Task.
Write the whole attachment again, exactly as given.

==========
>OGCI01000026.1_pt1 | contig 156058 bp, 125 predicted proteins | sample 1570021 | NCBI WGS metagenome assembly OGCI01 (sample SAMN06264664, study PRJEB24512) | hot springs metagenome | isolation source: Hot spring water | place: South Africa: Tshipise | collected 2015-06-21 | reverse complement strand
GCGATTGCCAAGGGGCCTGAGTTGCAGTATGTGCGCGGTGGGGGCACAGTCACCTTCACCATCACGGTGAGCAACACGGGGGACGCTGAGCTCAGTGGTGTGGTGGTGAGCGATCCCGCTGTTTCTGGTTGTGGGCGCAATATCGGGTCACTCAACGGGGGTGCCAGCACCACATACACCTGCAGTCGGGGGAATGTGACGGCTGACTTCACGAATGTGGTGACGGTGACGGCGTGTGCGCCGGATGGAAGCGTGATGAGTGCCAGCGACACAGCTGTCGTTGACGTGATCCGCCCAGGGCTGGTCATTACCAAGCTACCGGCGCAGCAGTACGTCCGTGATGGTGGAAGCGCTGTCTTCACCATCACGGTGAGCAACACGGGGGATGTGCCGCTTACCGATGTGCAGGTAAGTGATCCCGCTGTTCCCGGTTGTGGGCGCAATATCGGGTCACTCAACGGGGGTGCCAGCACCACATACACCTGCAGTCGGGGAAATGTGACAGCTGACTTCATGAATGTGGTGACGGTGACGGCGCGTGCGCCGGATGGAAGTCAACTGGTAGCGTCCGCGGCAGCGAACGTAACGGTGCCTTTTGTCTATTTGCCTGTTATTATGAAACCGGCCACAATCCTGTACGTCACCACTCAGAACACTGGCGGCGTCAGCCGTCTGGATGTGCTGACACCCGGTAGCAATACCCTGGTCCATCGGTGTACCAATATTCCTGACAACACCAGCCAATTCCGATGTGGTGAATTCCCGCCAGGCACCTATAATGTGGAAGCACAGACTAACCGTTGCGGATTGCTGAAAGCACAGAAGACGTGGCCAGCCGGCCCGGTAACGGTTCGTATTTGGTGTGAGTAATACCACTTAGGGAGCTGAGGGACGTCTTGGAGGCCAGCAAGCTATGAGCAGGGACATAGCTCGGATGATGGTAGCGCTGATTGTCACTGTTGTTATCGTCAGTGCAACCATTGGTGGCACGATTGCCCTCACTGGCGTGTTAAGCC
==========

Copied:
>OGCI01000026.1_pt1 | contig 156058 bp, 125 predicted proteins | sample 1570021 | NCBI WGS metagenome assembly OGCI01 (sample SAMN06264664, study PRJEB24512) | hot springs metagenome | isolation source: Hot spring water | place: South Africa: Tshipise | collected 2015-06-21 | reverse complement strand
GCGATTGCCAAGGGGCCTGAGTTGCAGTATGTGCGCGGTGGGGGCACAGTCACCTTCACCATCACGGTGAGCAACACGGGGGACGCTGAGCTCAGTGGTGTGGTGGTGAGCGATCCCGCTGTTTCTGGTTGTGGGCGCAATATCGGGTCACTCAACGGGGGTGCCAGCACCACATACACCTGCAGTCGGGGGAATGTGACGGCTGACTTCACGAATGTGGTGACGGTGACGGCGTGTGCGCCGGATGGAAGCGTGATGAGTGCCAGCGACACAGCTGTCGTTGACGTGATCCGCCCAGGGCTGGTCATTACCAAGCTACCGGCGCAGCAGTACGTCCGTGATGGTGGAAGCGCTGTCTTCACCATCACGGTGAGCAACACGGGGGATGTGCCGCTTACCGATGTGCAGGTAAGTGATCCCGCTGTTCCCGGTTGTGGGCGCAATATCGGGTCACTCAACGGGGGTGCCAGCACCACATACACCTGCAGTCGGGGAAATGTGACAGCTGACTTCATGAATGTGGTGACGGTGACGGCGCGTGCGCCGGATGGAAGTCAACTGGTAGCGTCCGCGGCAGCGAACGTAACGGTGCCTTTTGTCTATTTGCCTGTTATTATGAAACCGGCCACAATCCTGTACGTCACCACTCAGAACACTGGCGGCGTCAGCCGTCTGGATGTGCTGACACCCGGTAGCAATACCCTGGTCCATCGGTGTACCAATATTCCTGACAACACCAGCCAATTCCGATGTGGTGAATTCCCGCCAGGCACCTATAATGTGGAAGCACAGACTAACCGTTGCGGATTGCTGAAAGCACAGAAGACGTGGCCAGCCGGCCCGGTAACGGTTCGTATTTGGTGTGAGTAATACCACTTAGGGAGCTGAGGGACGTCTTGGAGGCCAGCAAGCTATGAGCAGGGACATAGCTCGGATGATGGTAGCGCTGATTGTCACTGTTGTTATCGTCAGTGCAACCATTGGTGGCACGATTGCCCTCACTGGCGTGTTAAGCC